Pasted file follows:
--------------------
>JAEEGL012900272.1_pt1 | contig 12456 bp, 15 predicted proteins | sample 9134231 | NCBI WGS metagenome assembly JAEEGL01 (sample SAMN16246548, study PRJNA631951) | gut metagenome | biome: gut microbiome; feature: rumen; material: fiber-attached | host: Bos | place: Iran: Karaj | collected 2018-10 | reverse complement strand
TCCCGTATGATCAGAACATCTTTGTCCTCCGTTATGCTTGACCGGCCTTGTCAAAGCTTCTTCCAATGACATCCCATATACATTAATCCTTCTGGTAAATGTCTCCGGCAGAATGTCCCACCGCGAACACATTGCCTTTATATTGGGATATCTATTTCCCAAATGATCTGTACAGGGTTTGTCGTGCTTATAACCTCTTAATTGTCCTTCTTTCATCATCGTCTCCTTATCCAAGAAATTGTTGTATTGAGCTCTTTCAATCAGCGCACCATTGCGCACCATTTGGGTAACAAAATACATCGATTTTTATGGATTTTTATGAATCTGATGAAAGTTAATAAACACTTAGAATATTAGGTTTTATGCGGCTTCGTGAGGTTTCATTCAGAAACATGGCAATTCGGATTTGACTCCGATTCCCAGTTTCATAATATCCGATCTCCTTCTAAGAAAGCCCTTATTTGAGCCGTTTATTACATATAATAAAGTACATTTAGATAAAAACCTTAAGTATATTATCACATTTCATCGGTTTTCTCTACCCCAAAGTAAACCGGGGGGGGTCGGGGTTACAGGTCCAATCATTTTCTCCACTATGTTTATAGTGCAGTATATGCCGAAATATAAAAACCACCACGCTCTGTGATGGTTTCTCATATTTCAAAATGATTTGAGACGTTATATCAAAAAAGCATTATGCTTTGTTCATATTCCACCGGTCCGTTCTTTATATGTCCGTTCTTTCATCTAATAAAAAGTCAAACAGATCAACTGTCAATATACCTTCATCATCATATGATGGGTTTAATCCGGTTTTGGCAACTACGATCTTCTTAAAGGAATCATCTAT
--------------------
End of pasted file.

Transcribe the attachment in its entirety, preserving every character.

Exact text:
>JAEEGL012900272.1_pt1 | contig 12456 bp, 15 predicted proteins | sample 9134231 | NCBI WGS metagenome assembly JAEEGL01 (sample SAMN16246548, study PRJNA631951) | gut metagenome | biome: gut microbiome; feature: rumen; material: fiber-attached | host: Bos | place: Iran: Karaj | collected 2018-10 | reverse complement strand
TCCCGTATGATCAGAACATCTTTGTCCTCCGTTATGCTTGACCGGCCTTGTCAAAGCTTCTTCCAATGACATCCCATATACATTAATCCTTCTGGTAAATGTCTCCGGCAGAATGTCCCACCGCGAACACATTGCCTTTATATTGGGATATCTATTTCCCAAATGATCTGTACAGGGTTTGTCGTGCTTATAACCTCTTAATTGTCCTTCTTTCATCATCGTCTCCTTATCCAAGAAATTGTTGTATTGAGCTCTTTCAATCAGCGCACCATTGCGCACCATTTGGGTAACAAAATACATCGATTTTTATGGATTTTTATGAATCTGATGAAAGTTAATAAACACTTAGAATATTAGGTTTTATGCGGCTTCGTGAGGTTTCATTCAGAAACATGGCAATTCGGATTTGACTCCGATTCCCAGTTTCATAATATCCGATCTCCTTCTAAGAAAGCCCTTATTTGAGCCGTTTATTACATATAATAAAGTACATTTAGATAAAAACCTTAAGTATATTATCACATTTCATCGGTTTTCTCTACCCCAAAGTAAACCGGGGGGGGTCGGGGTTACAGGTCCAATCATTTTCTCCACTATGTTTATAGTGCAGTATATGCCGAAATATAAAAACCACCACGCTCTGTGATGGTTTCTCATATTTCAAAATGATTTGAGACGTTATATCAAAAAAGCATTATGCTTTGTTCATATTCCACCGGTCCGTTCTTTATATGTCCGTTCTTTCATCTAATAAAAAGTCAAACAGATCAACTGTCAATATACCTTCATCATCATATGATGGGTTTAATCCGGTTTTGGCAACTACGATCTTCTTAAAGGAATCATCTAT